Security is a matter of great importance for all companies. In order to protect your digital assets it is important to have a secure infrastructure.
Mia-Platform can help you to set up your infrastructure by providing you strong and reliable authentication and authorization mechanisms.
In this page, you can find out how Mia-Platform authorization flow works.
Authentication and Authorization
These two terms are often seen together, but they actually have a very different meaning: granting Authentication does not mean providing Authorization or vice-versa. In this section we will explain both of them and show their importance in current digital systems.
Authentication is the process of verifying that your identity is the one that you declared by providing some credentials that only you know or possess.
These credentials will be validated and, if the validation is successful, the system will identify you and give you access to different resources based on your authorization level, which will be described in the next section.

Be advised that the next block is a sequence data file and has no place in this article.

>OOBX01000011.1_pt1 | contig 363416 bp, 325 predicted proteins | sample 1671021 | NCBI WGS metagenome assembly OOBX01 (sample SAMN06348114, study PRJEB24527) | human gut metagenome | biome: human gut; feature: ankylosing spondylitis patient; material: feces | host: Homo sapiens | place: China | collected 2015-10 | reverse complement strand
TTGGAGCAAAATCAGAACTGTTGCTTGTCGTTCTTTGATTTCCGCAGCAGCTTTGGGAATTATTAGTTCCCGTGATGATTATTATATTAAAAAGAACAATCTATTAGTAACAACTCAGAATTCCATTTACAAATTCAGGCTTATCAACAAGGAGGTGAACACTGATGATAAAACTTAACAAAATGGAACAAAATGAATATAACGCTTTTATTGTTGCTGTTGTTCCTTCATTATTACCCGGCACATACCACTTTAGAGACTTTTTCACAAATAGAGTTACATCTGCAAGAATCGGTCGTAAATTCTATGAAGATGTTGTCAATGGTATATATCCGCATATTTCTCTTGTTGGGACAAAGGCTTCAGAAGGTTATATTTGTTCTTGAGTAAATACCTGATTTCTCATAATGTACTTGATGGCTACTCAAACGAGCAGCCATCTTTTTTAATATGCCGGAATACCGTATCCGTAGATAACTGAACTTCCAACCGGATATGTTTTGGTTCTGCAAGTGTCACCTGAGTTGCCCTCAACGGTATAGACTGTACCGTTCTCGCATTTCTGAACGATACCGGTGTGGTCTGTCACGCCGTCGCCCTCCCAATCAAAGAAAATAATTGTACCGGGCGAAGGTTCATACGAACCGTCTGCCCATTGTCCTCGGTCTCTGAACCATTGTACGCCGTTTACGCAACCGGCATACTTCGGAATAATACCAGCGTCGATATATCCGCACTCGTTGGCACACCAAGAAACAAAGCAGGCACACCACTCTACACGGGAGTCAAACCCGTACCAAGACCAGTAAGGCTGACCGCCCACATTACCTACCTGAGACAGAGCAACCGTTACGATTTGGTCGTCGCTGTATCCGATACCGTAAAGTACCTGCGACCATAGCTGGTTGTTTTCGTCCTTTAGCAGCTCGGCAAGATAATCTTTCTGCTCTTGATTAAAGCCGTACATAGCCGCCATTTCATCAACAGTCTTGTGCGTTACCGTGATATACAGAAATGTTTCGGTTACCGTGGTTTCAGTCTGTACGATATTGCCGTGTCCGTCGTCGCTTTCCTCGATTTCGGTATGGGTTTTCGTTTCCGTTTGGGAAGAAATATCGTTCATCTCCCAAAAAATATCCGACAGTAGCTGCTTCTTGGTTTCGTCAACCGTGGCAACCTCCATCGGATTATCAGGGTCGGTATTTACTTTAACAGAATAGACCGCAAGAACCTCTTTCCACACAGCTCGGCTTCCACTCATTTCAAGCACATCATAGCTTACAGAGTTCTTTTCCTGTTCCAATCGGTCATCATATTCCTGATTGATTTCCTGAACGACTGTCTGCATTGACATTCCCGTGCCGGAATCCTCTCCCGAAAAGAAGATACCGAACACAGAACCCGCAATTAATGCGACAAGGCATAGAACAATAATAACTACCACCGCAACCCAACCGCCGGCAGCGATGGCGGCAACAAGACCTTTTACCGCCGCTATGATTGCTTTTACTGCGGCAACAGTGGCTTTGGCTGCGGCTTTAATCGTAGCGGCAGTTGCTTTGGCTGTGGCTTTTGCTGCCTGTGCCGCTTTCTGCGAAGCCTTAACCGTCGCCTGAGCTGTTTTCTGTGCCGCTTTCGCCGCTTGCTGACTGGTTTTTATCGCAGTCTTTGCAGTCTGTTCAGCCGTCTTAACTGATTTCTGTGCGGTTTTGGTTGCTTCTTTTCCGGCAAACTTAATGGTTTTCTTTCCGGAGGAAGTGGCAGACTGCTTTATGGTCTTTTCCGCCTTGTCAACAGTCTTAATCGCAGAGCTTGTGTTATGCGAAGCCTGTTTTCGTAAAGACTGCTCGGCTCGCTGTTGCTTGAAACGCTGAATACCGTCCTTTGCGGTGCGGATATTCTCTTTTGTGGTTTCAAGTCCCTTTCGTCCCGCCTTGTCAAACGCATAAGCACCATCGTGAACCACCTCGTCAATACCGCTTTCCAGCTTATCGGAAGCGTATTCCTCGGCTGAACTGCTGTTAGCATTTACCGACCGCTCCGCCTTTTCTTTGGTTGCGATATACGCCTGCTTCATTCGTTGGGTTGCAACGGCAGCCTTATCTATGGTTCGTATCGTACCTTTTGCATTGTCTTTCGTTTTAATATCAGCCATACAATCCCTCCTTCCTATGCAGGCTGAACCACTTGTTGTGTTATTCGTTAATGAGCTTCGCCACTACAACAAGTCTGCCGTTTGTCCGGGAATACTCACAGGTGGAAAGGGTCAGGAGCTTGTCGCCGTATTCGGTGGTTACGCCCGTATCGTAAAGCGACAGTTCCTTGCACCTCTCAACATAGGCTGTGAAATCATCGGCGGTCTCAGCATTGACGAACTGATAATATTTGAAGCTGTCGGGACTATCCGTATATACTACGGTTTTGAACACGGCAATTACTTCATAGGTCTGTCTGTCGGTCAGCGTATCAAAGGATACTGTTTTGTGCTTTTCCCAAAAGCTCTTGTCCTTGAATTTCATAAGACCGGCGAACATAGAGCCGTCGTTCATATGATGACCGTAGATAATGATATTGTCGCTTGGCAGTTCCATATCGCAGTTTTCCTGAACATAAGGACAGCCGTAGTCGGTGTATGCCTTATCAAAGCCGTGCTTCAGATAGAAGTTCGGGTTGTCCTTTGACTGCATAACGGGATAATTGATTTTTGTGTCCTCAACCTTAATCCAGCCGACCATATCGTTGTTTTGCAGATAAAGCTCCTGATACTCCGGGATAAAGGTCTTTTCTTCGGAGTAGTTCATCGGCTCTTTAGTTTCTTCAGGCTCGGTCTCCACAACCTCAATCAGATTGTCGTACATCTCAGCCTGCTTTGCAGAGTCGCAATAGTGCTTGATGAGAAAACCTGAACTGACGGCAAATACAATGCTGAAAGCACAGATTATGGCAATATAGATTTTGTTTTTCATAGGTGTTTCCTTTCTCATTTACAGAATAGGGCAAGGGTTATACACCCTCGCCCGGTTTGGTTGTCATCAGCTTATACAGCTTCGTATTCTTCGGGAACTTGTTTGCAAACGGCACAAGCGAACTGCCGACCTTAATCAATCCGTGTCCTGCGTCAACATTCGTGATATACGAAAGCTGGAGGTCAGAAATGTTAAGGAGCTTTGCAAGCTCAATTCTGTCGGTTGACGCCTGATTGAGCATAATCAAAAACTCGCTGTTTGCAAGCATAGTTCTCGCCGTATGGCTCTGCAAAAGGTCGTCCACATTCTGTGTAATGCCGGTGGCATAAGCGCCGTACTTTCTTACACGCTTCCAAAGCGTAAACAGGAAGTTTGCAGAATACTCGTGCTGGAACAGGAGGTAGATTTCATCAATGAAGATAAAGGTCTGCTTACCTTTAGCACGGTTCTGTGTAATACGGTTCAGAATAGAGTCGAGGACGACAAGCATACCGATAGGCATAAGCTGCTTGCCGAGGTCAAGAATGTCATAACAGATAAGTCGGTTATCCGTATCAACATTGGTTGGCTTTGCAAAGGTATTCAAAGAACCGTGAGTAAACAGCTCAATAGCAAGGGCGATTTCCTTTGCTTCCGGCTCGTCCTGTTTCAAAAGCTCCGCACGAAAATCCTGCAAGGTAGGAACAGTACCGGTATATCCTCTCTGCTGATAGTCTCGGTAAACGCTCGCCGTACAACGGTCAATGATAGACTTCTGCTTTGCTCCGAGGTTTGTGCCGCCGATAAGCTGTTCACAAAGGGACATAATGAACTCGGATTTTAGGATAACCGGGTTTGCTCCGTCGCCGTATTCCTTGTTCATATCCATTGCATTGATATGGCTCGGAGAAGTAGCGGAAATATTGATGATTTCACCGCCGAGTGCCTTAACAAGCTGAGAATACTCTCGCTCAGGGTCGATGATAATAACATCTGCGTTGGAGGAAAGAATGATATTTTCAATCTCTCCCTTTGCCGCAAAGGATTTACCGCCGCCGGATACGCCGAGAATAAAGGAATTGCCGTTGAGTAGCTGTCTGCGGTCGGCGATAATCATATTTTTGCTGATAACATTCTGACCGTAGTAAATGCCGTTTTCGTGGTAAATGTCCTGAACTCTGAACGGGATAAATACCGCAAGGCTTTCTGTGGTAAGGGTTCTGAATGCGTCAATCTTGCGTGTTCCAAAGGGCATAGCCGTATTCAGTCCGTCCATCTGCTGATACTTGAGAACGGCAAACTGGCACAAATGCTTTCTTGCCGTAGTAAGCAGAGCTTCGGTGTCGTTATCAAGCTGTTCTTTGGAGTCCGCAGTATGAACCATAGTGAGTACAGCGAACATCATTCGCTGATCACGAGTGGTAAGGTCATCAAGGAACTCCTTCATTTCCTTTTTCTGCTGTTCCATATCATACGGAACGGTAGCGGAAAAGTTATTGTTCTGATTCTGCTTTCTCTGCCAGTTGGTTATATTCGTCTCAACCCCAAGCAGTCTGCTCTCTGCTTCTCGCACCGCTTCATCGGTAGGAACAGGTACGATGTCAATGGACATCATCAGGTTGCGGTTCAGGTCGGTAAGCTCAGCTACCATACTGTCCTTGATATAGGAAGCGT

Authentication is important in order to give access to your assets only to entities that proved their identity.
Authorization means verifying your permissions to access to a specific resource or location. This step is generally consequential to authentication. Different users may have different authorization levels, which means that they will have right to access to different resources.
Combining Authentication and Authorization together, it is possible to associate a user to an identity and link to it a specific set of permissions. In this way, only authorized users, that proved their identity and that possess the right permissions, can access to your system resources.
Mia-Platform Authorization Flow